I’m temporarily at a super-maximum facility. The most dangerous criminals in Arizona are housed in neighbouring "runs" (corridors) and lots of them are "lifers" (serving natural life sentences, or hundreds of years).
Our run consists of ten two-man cells, five upstairs and five down. There is a sixth cell on each floor containing a shower. I am not allowed out of my cell except to shower, or go to the Medical Unit.
7.00am: The guards open the trap on the cell door. Waking up, I raise myself from the bottom bunk and grab a breakfast tray. Breakfasts have included hash browns, French toast, oatmeal, eggs, pancakes, waffles and meat. A great improvement on Sheriff Joe’s green bologna!
7.15am: I am back on my bunk.
7.30am: The guards open the trap and demand the return of the plastic breakfast trays.
8.00am: I return to slumber.
9.00am: The guard offers us showers (three days per week). “Shower! Shower!” he yells. I awake, get dressed and grab my bar of soap and a towel. I am handcuffed through the trap. The door is opened and I walk to a cell containing a shower. On entering the shower I am unhandcuffed through the trap. Showering takes ten minutes but I am left waiting for up to an hour before I am handcuffed and escorted back to my cell.
10.00am: Lunch sacks are served through the trap. They contain four pieces of wheat bread, two pieces of cheese, bright-orange crackers, sandwich meat (still no veggie diet) and sometimes peanut butter.
10.30am: I commence reading, writing and studying.
2.00pm: A guard offers to dispose of my trash through the trap.
3.00pm: I am offered cleaning supplies. These consist of liquid soap, a toilet scrubber and a broom on a shortened handle; after usage, I return these supplies through the trap.
4.00pm: Dinner trays are served through the trap. Dinner is usually meat, mashed potatoes, wheat bread and a vegetable.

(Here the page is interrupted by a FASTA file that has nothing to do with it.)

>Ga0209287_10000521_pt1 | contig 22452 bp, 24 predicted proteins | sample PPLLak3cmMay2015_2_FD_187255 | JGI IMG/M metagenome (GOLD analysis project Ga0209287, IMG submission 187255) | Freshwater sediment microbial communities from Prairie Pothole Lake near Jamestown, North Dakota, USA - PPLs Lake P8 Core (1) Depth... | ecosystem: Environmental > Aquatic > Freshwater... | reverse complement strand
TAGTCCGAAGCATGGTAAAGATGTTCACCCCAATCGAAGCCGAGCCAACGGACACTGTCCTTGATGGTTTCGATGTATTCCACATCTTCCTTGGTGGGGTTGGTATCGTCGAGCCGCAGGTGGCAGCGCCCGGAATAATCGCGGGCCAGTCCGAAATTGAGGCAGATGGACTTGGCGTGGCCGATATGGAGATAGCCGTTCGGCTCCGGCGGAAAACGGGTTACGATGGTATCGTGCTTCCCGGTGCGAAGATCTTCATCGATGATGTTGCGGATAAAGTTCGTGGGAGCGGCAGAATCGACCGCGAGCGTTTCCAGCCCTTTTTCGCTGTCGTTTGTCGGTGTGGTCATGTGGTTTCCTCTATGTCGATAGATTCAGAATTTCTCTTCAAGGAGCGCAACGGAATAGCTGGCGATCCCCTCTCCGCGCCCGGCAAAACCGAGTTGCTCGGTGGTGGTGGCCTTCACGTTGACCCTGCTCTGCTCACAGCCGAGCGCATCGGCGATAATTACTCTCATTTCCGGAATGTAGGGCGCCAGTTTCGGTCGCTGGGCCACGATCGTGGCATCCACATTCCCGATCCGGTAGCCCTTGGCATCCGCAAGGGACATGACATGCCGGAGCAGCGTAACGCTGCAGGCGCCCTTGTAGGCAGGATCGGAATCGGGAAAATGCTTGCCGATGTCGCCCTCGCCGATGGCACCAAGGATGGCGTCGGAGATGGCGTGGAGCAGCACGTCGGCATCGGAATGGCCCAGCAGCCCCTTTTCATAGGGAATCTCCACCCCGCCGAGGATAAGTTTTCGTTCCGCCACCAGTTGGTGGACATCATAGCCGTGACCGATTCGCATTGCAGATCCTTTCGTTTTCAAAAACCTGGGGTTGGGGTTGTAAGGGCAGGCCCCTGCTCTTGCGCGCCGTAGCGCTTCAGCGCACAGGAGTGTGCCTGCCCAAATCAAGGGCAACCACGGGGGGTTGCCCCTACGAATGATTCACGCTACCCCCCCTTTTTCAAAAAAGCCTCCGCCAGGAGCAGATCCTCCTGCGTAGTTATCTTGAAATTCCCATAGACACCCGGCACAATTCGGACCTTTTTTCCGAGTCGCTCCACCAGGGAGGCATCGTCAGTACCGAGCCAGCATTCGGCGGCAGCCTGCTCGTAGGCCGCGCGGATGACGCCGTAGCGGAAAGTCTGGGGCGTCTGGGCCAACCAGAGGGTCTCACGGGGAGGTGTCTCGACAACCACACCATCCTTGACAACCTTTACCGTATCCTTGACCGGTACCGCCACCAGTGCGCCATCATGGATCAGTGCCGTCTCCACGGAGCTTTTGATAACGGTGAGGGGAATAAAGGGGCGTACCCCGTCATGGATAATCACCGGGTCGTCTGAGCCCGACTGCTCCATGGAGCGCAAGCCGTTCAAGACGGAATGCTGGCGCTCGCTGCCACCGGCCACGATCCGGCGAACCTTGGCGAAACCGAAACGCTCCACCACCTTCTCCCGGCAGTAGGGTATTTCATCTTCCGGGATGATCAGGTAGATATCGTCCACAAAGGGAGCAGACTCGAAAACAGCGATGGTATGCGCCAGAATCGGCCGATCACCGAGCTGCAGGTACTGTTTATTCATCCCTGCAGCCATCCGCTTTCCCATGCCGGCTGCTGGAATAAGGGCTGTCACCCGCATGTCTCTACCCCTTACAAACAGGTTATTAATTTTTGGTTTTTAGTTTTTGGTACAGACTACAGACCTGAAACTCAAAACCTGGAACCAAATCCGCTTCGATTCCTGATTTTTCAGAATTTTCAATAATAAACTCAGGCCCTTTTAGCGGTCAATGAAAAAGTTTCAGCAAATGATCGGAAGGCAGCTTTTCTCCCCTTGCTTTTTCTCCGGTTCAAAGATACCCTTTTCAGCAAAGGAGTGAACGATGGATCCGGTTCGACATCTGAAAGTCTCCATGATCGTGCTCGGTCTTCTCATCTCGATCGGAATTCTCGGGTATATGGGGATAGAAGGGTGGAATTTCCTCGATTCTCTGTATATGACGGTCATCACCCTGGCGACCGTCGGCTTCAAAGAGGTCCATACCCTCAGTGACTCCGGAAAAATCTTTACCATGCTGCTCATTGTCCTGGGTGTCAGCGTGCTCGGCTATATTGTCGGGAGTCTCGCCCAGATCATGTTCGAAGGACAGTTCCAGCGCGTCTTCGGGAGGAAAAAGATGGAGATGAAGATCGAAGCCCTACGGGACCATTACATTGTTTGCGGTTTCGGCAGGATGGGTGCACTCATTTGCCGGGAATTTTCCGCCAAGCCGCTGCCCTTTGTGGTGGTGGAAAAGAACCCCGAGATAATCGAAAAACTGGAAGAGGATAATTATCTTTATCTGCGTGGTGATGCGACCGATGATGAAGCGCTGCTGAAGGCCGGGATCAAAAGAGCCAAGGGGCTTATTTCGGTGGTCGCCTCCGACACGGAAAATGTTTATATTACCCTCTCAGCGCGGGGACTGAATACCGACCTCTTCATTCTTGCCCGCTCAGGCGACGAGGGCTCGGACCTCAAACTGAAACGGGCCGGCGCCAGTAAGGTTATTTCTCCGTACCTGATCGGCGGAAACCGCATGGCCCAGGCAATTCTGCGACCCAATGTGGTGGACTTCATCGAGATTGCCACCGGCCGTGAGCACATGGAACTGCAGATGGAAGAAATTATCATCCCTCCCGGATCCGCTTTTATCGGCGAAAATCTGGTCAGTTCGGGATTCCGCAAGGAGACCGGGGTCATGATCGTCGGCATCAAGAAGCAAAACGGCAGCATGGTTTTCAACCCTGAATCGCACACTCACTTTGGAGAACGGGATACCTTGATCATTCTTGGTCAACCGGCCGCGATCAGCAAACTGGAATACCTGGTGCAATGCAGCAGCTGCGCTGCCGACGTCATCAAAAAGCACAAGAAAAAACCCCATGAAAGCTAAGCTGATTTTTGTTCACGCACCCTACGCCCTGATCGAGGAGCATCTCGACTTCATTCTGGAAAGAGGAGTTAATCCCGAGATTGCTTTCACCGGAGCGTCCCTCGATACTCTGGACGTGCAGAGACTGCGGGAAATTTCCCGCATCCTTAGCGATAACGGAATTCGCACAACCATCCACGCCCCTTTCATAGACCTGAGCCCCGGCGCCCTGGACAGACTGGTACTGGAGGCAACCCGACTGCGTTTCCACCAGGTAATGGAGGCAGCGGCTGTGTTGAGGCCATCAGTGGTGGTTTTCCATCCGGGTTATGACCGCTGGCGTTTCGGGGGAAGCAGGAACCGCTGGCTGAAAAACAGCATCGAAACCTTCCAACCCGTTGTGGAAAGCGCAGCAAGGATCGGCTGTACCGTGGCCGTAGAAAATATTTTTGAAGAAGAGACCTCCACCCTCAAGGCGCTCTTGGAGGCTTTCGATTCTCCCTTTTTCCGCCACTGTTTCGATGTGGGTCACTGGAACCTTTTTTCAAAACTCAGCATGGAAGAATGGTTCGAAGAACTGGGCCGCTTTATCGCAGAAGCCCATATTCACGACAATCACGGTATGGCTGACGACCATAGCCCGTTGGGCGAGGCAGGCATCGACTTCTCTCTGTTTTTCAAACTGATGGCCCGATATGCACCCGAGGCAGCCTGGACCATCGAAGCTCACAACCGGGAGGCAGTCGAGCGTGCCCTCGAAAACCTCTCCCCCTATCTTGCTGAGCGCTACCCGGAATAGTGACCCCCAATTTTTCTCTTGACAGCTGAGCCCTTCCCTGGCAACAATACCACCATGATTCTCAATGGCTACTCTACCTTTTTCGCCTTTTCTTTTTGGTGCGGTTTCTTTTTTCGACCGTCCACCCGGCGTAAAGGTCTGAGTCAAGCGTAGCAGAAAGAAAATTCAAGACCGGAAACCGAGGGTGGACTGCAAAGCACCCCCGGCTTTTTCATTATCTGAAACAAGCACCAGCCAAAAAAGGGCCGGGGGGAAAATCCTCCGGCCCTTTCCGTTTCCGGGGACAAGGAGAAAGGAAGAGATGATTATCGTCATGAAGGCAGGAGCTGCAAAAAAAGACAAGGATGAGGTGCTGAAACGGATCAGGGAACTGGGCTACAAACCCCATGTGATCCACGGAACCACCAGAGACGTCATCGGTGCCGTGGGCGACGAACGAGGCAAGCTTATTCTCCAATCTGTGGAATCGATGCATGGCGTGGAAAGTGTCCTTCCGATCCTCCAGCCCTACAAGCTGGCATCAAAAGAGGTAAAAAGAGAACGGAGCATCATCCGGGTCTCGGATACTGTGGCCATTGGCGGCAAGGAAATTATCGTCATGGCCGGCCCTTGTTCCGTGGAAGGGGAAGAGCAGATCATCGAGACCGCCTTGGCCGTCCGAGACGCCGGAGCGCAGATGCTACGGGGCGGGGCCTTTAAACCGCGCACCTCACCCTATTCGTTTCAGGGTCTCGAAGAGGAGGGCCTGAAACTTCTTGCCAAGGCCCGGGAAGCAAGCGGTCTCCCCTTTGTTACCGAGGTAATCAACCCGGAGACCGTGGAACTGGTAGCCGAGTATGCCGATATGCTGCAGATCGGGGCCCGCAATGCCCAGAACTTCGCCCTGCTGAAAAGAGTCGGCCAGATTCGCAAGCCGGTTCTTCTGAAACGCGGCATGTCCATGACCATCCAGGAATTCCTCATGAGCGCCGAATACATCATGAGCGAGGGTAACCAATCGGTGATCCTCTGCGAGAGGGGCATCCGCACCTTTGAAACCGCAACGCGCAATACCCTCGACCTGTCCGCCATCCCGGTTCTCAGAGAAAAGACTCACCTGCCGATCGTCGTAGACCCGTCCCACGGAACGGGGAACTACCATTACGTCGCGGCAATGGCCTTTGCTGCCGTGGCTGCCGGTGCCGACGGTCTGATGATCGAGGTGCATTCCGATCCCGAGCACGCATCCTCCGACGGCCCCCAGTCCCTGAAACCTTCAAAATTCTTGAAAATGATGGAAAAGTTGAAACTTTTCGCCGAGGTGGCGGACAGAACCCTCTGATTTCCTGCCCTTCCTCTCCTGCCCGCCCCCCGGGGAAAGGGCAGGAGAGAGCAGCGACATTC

5.00pm: The trays are collected through the trap.
6.00pm: Mail is delivered. This is the highlight of the day for most inmates. Some inmates boast about how many items of mail they have received, and they taunt the inmates who have received none.
7.00pm: "Kites" are offered. Kites are forms we can use to communicate with the various staff members. Issues concerning classification, operations, inmate grievances, inmate store, laundry/linen, legal, library, programs, accounts, property, religion, security, warehouse and visitation may be addressed using kites. Staff response times vary from one day to up to thirty days.
10.00pm: Lights out. I place my outgoing mail and kites in the trap. The graveyard shift collects inmate correspondence. I commence a lengthy yoga session. Three or four inmates known as "cell warriors" yell obscenities at each other until 1.00am or 2.00am, preventing the less vocal inmates from sleeping.
2.00am: When the hurly-burly ceases, I quit yoga. Using pieces of wet toilet roll as earplugs (a precaution in case the banter resumes) I curl my blanket around me and attempt to go to sleep, which sometimes takes a long time.